Government help is inadequate as homeless problems grow
In Kerala, many are yearning for a place to call home
"I’ve nowhere to go. So I sleep here,” says Ayyappan Murugan as he spreads a sheet on a sidewalk in Thiruvananthapuram, capital of Kerala state.
Murugan, 64, says he has been living on the streets for more than a decade. Besides no permanent address, he also has no voter’s card nor any documents proving his identity or citizenship.
“I've nothing other than some clothes and a sack. I do cleaning jobs in a nearby shops and roadside restaurants to make a living. During the rainy season I sleep under bridges,” Murugan says lighting a beedi, a local cigarette.
“I’m not alone here. Just walk around the city and you can see hundreds sleeping on pavements, shop verandas and at bus shelters.”
The number of destitute people sleeping on the streets is "increasing and the government unfortunately does not have effective programs to help them," said K.M. Abraham, who heads the state government’s Social Welfare Department.
The state government spends around one billion rupees (US$20 million) each year on social security schemes. But people like Murugan, who have no documents, are not listed as beneficiaries and do not gain anything.
The elderly are the worst affected because of inadequate government funds and policies, said Praveen Pai, a doctor who specializes in geriatric care. He said he has seen people dumping their elderly parents "like a bag of rubbish" on the sides of roads. Many have psychological problems.
"Our streets are crowded with abandoned elderly people. Most of them had everything – family, kids and a nice home. It’s a major social problem in Kerala now,” Pai said.
Some people, like Santhosh Joseph, are trying to help the destitute. Joseph took home a mentally ill person wandering the streets 15 years ago. "Now I take care of 300 people," he told ucanews.com.
He said what he finds most frustrating is the government rules and regulations that NGO-run shelters and homes must follow.
"I can be prosecuted for not giving a coat, two pairs of bedsheets and pillow covers to each person. By God’s grace they have not done it yet,” Joseph said.
Even faith-based groups are forced to close down houses because of these rules.
One example is that of Juliet Joseph, a former nun who ran Kafarnam, a charity home in the suburbs of Kochi. She set up the home in 2002 but has had to close it after a court filed a case against her following media reports her home was flouting rules, including hygiene specifications.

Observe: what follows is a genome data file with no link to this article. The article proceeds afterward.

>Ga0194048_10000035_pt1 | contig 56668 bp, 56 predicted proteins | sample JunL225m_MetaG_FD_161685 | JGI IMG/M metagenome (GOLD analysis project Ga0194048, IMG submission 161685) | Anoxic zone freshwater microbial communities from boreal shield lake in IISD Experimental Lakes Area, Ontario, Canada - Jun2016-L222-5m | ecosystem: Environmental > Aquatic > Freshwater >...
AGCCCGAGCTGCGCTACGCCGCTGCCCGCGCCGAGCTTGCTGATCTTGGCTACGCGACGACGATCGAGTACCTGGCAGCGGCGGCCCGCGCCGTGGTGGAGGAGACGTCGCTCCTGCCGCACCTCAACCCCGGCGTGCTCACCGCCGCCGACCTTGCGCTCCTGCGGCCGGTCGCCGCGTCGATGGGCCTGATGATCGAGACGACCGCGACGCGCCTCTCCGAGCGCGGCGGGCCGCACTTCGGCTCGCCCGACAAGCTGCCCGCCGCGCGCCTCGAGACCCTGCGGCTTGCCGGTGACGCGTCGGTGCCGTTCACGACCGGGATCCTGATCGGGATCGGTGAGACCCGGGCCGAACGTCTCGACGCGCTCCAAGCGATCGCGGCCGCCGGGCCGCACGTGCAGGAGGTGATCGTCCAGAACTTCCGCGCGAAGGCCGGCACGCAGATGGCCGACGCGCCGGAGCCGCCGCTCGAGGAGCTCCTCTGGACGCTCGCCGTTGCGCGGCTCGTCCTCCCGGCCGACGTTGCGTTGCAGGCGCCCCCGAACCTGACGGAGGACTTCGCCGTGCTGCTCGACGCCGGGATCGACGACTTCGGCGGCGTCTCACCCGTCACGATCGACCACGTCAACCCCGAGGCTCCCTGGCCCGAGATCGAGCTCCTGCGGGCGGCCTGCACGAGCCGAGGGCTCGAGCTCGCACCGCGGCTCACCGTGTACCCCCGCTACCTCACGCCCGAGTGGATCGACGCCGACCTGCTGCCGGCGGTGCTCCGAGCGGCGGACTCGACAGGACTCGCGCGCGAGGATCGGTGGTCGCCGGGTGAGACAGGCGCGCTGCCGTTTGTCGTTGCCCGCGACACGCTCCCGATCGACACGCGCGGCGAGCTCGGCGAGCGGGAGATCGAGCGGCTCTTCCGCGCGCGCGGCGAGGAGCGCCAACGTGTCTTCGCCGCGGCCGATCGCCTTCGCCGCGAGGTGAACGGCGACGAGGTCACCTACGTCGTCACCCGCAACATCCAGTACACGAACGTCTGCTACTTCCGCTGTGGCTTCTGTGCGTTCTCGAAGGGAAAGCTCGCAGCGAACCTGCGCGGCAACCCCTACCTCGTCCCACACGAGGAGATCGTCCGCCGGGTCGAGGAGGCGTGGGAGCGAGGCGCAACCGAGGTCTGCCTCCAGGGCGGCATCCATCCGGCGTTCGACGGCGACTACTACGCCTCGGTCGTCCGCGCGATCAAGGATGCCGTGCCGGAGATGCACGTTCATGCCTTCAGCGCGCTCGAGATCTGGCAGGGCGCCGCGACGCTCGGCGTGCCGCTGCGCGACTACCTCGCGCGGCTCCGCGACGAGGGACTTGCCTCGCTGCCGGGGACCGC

According to a 2011 Kerala government regulation, charity homes for the disabled should have ramps, disabled-friendly toilets and rooms. Juliet agreed her home did not have these facilities.
However, it housed 244 destitute people, 108 women and 116 boys, some of them physically handicapped and mentally sick. The court transferred them to government shelters and other government-recognized homes.
"Mine was also a government recognized home. I was spending 13,000 rupees (US$ 2,500) a day feeding them without any outside help," the former nun said, adding she took better care of the homeless than the government does.
Kerala state's mental health authority specifies that a house caring for mentally ill people should have one bathroom and one toilet each for every eight male patients, and for every six female patients. A house taking care of 10 mentally sick people should have a 56 sq.m. dormitory and a 28 sq.m. living room.
“Even government shelters do not have these facilities. In fact, the government itself is the biggest violator of its own rules,” said Jolly Thomas, a charity worker based in Thiruvananthapuram.
She said a revival of the Catholic Charismatic movement in the 1990s in Kerala led to charity homes in the state mushrooming. "Some are doing some good, but some are profiting out of charity. The state should have a way of helping people doing good work,” she said.
However, until the government finds ways to do this and improve its own social policies, Murugan and many others will remain sleeping on sidewalks.
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